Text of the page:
Warning: In the interest of discussing the problem of spoilers, this article discusses the act of spoiling in criticism of the film Antichrist, a discussion which necessitates revealing spoilers. Confused, yet? So am I. Anywho, if you’re planning on seeing Antichrist, don’t read the fifth paragraph of this post.
Everybody gripes about how movie trailers reveal almost everything one would want to not know about a movie going in, sometimes spoiling plot details that occur well into the second and third act. It’s a rare and special experience to go into a movie with little to no expectations—that is not to say low expectations, but without expectations strategically shaped by advertising and materials written about films—to the point that such an experience has become an absolute anomaly. Even if one avoids press, advertising, and tweets about a film, buzz emanating from unintentionally overheard conversations, or simply shaping the atmosphere going in, is probably that hardest thing of all to avoid. I wish as much as anybody that trailers revealed less, or that I didn’t often spend the entirety of a film silently, unintentionally notifying those moments seen in the trailer and anticipating those other moments from the trailer yet to come. Nevertheless, I choose to watch trailers—sometimes multiple times—before seeing a movie. I simply enjoy watching them and believe trailers to be (like the music video) a cinematic art form all their own (e.g., the recent trailers for A Serious Man and Up in the Air). However, I’ve made the habit in recent years not to read reviews, articles, or even press kits before seeing a film, because in my own experience these can be the most potentially spoiling of a given film’s many outlets for analysis or advertisement.
Of course, it is ultimately the responsibility of the filmgoer to shape the framing of their viewing experience through an active, informed method of choosing whether or not to consume trailers or reviews before seeing a film, but this doesn’t remove the responsibility from the trailer editor or the film critic when it comes to potentially revealing too much. For movie critics in particular, revealing some plot detail is par for the course. Often occurring in the second paragraph of a review, a plot overview is often necessary to shape and qualify the criticisms and praises within the review at large. But sometimes movie critics overstep their bounds, and it remains vital, no matter the critic’s particular opinion of the film, that the review not reveal anything that may spoil essential surprises or take away from the film’s intended weight and effect beyond the simple, restrained, typical plot synopsis we’ve come to expect (spoilers are more acceptable, of course, accompanied with a warning like the one at the top of this page). Although some of us actively choose to avoid reviews or related articles until after we’ve seen the film in question, it must always be safe for a moviegoer to read everyday film criticism before deciding to venture out to the theater and spend their hard-earned cash.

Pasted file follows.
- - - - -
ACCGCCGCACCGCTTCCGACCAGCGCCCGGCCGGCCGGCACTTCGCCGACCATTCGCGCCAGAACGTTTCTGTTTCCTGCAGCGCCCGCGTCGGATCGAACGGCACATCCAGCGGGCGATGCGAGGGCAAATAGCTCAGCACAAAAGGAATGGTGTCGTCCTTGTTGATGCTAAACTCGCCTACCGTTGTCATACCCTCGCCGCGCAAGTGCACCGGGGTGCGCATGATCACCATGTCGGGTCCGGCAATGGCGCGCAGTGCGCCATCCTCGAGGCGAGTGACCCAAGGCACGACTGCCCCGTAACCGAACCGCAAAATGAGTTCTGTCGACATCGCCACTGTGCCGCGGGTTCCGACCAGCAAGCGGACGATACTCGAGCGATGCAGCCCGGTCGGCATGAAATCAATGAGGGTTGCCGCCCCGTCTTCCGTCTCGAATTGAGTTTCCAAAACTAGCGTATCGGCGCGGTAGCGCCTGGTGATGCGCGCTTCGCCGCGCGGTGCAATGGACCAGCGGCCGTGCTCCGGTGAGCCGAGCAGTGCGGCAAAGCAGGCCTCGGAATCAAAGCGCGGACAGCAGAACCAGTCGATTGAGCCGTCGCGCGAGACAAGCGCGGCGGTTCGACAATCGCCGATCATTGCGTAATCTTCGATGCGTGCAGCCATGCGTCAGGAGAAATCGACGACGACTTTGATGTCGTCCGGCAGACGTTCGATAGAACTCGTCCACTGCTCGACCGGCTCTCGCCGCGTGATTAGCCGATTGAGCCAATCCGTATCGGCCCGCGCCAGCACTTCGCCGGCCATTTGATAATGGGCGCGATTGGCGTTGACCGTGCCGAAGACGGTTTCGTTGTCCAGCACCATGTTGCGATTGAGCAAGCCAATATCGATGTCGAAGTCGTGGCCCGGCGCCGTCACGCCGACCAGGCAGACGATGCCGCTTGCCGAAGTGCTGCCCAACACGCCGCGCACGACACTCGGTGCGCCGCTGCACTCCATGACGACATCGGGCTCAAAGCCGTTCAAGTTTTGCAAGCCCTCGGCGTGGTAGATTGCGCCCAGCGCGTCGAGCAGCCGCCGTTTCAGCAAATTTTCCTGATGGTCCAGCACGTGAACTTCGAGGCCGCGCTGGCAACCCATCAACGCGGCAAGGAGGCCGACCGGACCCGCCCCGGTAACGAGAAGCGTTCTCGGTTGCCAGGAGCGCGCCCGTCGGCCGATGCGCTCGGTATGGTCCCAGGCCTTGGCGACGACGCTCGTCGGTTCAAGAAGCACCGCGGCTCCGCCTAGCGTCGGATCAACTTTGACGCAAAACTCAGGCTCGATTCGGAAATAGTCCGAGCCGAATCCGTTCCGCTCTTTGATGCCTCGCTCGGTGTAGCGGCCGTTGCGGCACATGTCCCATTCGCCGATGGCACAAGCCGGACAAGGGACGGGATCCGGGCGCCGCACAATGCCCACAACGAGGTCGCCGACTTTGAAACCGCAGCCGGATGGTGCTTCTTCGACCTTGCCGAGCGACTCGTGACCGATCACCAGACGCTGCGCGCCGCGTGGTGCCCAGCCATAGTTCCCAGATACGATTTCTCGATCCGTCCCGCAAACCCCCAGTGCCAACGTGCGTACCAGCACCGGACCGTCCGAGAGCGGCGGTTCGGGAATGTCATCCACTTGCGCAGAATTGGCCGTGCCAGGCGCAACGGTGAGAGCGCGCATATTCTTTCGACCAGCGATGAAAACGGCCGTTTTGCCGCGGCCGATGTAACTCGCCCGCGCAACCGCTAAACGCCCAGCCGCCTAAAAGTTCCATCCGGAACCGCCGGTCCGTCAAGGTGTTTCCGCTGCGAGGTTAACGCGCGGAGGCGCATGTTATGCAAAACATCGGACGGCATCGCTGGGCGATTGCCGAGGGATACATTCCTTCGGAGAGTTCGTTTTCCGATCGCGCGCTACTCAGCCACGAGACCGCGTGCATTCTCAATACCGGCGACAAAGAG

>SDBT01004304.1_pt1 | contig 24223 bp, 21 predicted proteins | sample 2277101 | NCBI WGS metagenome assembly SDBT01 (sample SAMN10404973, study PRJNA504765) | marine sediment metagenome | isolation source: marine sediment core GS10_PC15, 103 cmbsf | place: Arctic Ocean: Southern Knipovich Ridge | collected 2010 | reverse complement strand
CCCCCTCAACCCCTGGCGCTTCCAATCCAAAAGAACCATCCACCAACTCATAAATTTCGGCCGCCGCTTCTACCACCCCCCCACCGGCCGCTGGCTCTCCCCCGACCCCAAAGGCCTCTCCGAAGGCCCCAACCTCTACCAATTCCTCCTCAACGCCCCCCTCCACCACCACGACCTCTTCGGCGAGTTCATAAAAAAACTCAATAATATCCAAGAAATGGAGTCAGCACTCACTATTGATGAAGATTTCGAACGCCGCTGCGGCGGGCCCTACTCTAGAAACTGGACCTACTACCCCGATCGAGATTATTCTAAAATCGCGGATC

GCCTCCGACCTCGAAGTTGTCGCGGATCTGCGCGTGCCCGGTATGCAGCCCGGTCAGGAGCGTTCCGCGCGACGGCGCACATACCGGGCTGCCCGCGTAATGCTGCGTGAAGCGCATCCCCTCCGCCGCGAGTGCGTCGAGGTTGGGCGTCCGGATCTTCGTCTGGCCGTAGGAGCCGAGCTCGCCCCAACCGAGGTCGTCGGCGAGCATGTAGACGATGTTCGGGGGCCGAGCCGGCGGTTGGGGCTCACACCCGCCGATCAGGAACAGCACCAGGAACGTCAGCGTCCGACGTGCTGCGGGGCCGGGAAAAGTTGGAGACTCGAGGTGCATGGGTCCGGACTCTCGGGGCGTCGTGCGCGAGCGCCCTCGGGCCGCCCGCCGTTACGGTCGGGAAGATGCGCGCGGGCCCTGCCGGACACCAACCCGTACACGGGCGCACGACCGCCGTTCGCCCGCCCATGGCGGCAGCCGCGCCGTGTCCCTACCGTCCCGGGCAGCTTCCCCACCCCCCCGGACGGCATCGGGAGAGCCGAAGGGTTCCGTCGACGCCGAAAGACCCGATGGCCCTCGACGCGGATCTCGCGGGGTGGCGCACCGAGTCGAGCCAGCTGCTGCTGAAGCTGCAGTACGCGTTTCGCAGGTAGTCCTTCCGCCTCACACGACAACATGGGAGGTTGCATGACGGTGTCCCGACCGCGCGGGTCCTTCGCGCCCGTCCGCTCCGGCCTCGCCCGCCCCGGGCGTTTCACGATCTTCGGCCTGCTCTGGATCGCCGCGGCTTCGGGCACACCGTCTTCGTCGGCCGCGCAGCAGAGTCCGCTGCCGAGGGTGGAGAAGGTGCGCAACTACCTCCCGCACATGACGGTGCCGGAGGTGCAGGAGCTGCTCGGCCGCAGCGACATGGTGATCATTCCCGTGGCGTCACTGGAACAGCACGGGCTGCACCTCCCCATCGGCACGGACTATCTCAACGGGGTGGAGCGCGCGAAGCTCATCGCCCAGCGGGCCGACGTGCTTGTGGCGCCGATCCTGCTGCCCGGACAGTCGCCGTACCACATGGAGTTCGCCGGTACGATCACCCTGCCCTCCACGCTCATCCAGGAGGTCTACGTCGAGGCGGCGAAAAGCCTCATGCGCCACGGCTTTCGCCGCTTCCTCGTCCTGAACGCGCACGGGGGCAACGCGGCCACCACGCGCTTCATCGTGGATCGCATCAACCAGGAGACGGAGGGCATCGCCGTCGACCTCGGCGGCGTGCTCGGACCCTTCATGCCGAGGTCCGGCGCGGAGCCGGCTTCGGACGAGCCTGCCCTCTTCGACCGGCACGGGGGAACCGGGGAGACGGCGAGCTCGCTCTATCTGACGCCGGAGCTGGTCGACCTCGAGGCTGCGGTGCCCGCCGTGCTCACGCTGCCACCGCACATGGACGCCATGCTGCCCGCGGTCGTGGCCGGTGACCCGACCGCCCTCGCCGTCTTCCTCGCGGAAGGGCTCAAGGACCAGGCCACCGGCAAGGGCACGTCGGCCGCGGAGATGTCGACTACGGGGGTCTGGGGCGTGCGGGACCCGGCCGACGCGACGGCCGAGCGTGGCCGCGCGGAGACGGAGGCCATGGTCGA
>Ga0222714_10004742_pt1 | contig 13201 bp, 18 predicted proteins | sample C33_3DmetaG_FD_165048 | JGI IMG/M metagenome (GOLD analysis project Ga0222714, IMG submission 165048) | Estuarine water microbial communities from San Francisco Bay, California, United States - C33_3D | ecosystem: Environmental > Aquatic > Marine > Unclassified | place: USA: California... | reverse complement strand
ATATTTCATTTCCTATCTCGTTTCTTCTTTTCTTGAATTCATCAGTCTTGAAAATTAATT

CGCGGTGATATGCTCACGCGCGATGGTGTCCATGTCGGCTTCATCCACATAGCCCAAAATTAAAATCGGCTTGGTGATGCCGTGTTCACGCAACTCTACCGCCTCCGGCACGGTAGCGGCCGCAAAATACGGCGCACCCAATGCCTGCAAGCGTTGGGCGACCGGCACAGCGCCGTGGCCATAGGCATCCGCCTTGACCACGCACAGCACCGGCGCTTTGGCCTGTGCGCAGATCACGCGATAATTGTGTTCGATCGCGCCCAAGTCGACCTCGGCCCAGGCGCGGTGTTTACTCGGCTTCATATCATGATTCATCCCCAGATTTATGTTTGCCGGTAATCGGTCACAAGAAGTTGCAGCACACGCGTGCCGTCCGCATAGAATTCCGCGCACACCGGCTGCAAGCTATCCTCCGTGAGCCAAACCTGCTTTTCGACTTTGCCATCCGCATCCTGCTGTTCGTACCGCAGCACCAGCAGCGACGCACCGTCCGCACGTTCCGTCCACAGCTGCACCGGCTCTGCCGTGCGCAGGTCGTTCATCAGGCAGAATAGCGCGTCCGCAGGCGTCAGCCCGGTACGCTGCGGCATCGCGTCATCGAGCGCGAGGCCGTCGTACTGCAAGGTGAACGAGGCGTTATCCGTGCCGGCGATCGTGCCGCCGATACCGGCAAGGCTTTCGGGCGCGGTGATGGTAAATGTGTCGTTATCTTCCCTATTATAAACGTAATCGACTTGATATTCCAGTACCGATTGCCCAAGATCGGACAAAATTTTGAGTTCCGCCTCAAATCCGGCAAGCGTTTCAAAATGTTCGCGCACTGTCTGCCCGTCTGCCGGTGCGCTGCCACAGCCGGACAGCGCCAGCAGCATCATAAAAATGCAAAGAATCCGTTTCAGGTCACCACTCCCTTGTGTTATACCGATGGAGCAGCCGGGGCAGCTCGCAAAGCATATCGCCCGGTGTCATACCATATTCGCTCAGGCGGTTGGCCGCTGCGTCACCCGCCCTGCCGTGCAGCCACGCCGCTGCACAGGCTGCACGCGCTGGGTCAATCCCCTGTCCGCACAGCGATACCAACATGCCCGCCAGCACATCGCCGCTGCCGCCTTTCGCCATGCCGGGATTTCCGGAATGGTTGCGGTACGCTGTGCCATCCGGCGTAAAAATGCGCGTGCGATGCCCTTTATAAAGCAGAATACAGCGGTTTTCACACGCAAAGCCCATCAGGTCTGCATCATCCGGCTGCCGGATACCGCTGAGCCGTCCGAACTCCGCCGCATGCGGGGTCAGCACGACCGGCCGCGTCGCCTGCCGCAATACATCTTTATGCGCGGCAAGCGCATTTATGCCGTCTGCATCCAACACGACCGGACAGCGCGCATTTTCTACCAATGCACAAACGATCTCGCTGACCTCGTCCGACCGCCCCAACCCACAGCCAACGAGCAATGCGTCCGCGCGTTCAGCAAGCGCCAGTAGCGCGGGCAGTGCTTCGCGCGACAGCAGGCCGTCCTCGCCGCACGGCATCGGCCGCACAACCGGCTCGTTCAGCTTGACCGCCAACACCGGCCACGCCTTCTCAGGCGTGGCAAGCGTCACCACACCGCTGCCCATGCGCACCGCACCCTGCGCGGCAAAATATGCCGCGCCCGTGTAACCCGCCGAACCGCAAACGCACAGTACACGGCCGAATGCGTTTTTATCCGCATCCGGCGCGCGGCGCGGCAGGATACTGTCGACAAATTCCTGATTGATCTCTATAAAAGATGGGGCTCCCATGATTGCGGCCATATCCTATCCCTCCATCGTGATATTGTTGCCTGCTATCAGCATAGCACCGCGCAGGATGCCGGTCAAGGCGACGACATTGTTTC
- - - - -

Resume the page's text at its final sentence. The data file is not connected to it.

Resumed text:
The peculiar example of Antichrist seems to me a compelling case study because it represents a special situation where movie critics by and large have felt justified in revealing certain plot points within the body of their reviews that should not be known going into this film simply because their very opinion (often negative) of this film makes it seem okay.
Take Todd McCarthy’s Cannes review of the film in Variety from May. Though Variety is an industry publication often concerned with the bottom line, their early reviews sometimes set the stage for later critical consensus. For many reasons McCarthy’s review is one of the most appalling pieces of film criticism I have ever read (it must be noted that I’ve felt rather neutral about McCarthy’s criticism up to this point). Though I am not the biggest proponent of Lars von Trier’s latest provaca-film, my opinion on its merits differs from McCarthy’s significantly (particularly with his first-sentence dismissal of Antichrist as an ‘art-film fart’—jeez, with language like that you’d think he works for a movie blog or something). But my problem in this case isn’t with his particular take on the film (just as valid as anybody else’s) or his unfortunate rhetorical approach, but rather his warning-free revelations of the specifics of Antichrist.